Friends, relatives, and supporters of slain journalist Anna Politkovskaya are marking the second anniversary of her assassination with ceremonies and gatherings in Russia and the West.
The events are not only commemorations of Politkovskaya, but also serve as a reminder that two years after her death, her killers still have not been brought to justice.
In downtown Moscow, Dmitry Muratov, editor in chief of the weekly "Novaya gazeta," where Politkovskaya worked, spoke to more than 200 of her supporters who braved heavy rain to gather on Novopushkinsky Square.
"The case is in court, but the killers and those who ordered the killing remain at large, despite a brilliant investigation -- no irony intended," Muratov said. "Some officials are trying to tell us the case is closed. No. We will not allow ourselves to be deceived. As long as the killer and the mastermind are free, Anya's case remains open."
Under the watchful eye of police, youths unveiled a banner reading: "We demand an open trial for the killers." Other demonstrators handed out flowers and the latest issue of "Novaya Gazeta," which featured a photo of Politkovskaya on its front page.
Politkovskaya, one of the strongest critics of the Kremlin's handling of the conflict in Chechnya, was gunned down in the stairwell of her apartment building on October 7, 2006.
In June, alleged triggerman Rustam Makhmudov, an ethnic Chechen, was charged in absentia with Politkovskaya's murder. Russian authorities say they believe he has fled to Western Europe.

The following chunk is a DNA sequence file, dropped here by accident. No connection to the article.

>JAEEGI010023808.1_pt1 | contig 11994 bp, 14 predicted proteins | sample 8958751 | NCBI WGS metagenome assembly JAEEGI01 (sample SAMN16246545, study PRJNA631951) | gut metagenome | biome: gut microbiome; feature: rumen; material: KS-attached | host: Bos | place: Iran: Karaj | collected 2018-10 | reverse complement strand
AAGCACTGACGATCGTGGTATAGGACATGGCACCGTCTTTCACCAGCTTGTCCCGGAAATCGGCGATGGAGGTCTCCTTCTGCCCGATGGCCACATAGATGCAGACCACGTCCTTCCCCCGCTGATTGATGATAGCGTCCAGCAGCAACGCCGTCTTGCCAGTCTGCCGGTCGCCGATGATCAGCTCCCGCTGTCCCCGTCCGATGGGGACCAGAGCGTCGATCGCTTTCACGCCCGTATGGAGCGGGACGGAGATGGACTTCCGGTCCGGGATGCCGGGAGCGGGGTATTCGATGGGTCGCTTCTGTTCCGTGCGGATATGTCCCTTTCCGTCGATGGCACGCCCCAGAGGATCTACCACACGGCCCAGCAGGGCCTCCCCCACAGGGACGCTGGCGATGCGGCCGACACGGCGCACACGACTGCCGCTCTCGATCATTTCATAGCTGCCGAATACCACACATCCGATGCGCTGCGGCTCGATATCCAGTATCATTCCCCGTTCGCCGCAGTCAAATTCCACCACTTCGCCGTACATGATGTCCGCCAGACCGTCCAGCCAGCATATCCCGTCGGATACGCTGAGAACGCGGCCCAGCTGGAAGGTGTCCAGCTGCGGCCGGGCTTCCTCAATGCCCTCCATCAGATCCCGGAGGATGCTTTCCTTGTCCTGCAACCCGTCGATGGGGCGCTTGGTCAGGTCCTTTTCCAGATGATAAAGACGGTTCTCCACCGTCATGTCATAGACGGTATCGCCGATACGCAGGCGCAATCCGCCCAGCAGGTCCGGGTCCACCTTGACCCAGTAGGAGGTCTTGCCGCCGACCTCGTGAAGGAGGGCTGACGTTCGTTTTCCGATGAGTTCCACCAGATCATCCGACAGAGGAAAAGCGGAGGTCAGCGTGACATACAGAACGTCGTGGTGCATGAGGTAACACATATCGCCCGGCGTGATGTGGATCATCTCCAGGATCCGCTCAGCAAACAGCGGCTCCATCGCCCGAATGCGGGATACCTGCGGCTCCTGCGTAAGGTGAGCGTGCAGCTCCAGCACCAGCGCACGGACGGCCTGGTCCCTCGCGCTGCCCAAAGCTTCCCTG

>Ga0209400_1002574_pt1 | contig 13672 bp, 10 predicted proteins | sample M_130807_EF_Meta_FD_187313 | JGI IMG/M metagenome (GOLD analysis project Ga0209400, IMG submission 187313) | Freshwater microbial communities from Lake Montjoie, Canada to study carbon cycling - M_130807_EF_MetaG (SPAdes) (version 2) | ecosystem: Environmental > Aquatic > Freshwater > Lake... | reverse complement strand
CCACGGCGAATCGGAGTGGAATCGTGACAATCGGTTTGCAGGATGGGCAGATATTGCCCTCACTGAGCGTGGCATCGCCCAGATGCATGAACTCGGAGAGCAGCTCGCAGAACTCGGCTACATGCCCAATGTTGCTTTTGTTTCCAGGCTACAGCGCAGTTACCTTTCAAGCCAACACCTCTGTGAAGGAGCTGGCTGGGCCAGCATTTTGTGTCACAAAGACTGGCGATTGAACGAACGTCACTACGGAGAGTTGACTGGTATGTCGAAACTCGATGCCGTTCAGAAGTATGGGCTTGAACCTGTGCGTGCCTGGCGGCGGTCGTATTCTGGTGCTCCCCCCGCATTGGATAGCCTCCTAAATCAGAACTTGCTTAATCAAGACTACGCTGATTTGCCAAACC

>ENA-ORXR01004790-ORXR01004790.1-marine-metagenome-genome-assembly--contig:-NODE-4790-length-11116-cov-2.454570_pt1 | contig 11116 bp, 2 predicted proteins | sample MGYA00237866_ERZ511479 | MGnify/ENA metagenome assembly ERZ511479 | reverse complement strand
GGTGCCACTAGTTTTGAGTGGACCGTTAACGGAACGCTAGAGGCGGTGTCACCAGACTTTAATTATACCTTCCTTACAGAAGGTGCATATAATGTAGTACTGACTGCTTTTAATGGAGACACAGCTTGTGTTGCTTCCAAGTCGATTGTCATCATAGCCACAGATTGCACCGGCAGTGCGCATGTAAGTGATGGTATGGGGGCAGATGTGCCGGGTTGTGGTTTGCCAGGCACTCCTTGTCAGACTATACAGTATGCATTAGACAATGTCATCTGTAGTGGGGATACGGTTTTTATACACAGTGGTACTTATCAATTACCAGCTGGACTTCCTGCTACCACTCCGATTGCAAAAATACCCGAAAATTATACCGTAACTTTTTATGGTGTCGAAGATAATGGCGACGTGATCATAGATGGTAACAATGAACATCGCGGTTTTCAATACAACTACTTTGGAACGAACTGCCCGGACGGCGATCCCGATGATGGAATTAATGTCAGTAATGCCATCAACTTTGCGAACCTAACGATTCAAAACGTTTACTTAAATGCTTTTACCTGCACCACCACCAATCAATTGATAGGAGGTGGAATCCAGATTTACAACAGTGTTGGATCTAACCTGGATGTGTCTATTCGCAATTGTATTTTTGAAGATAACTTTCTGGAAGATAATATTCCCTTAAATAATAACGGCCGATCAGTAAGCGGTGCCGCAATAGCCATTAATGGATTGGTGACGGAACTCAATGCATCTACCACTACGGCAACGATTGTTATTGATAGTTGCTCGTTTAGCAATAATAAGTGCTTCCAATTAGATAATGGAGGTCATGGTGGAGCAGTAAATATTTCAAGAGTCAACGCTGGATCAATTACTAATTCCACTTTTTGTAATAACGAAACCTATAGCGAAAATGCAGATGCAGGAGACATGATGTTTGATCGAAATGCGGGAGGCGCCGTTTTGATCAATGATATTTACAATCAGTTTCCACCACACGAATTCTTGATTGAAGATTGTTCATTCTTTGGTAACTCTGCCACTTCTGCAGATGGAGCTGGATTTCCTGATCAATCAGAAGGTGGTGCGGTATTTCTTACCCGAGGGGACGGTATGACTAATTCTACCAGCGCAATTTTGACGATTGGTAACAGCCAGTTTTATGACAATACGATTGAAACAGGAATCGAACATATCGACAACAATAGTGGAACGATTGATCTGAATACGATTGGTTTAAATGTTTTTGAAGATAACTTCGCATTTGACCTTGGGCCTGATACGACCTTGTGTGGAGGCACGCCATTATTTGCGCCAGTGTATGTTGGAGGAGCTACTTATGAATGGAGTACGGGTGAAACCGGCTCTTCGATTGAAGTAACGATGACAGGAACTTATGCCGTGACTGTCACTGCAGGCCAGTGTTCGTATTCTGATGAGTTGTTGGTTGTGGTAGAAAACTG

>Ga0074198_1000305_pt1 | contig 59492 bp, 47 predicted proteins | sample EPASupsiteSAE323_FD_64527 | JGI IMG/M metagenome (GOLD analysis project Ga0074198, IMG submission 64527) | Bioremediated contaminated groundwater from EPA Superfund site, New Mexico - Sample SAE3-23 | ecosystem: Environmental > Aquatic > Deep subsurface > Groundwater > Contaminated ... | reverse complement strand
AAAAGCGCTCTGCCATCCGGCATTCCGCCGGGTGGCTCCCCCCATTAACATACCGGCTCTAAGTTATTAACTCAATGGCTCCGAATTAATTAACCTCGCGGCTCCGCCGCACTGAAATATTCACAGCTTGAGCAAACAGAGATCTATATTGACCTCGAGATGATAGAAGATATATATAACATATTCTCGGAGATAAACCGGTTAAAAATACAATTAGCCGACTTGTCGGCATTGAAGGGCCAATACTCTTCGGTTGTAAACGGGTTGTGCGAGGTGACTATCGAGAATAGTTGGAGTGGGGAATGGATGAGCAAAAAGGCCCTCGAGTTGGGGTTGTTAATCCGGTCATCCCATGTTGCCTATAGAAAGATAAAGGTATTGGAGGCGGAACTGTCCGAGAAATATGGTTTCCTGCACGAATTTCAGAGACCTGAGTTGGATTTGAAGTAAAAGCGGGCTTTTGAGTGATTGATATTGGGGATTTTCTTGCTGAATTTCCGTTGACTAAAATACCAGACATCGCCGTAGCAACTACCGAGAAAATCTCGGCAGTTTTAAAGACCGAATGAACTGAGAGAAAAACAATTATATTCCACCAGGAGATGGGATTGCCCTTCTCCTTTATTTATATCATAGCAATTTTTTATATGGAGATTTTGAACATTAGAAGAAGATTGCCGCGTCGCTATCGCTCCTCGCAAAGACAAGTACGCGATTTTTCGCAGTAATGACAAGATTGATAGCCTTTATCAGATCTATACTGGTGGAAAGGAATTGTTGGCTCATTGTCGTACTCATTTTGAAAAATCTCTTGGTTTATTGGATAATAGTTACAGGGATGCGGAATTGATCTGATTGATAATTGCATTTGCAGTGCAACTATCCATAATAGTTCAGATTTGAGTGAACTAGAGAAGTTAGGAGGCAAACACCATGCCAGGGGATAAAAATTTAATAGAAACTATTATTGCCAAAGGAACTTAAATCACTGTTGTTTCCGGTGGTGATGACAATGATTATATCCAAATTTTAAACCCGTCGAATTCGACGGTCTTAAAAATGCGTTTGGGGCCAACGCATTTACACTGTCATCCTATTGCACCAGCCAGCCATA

Makhmudov's brothers -- Dzhabrail and Ibragim -- as well as Sergei Khadzhikurbanov, a former Moscow police officer, were also charged in connection with the killing and are in custody. Authorities have not identified those who ordered the assassination.
The case is scheduled to begin in the Moscow district military court on October 15, but the journalist's supporters say they fear the trial will not reveal the truth behind the murder.
Politkovskaya's son, Ilya Politkovsky, criticized the case during a news conference at Reporters Without Borders' Paris headquarters on October 3, saying the court will "only hear a very small part of the case" and that "the person who carried it out and whoever ordered it won't be in the dock." Politkovsky added that he suspects that Russia's intelligence services "have tried to interfere in the investigation from the start."
Addressing the crowd in Moscow, Muratov lauded Politkovskaya's career as an investigative journalist -- work that many believe led to her death. "Anna's case is not just about her frightening death," Muratov said. "Anna's case is about the 500 reports she did for 'Novaya Gazeta' where she battled with two despicable characteristics of our authorities -- their disposition toward violence and greed."
The anniversary of her death was also marked by Politkovskaya's supporters outside Russia.
More than 100 luminaries -- including Archbishop Desmond Tutu of South Africa, former Czech President Vaclav Havel, and U.S. author Noam Chomsky -- published a letter in Britain's "The Daily Telegraph" on October 7 calling on Russian authorities to "bring to justice" those responsible for Politkovskaya's death. "Two years on, justice has not been done," the letter read.
The Vienna-based International Press Institute (IPI) issued a similar appeal on October 6. "Our thoughts are with the family and friends of Anna Politkovskaya at this time. We continue to call on the Russian authorities to bring those responsible for Politkovskaya's murder to justice," IPI Director David Dadge said in a statement.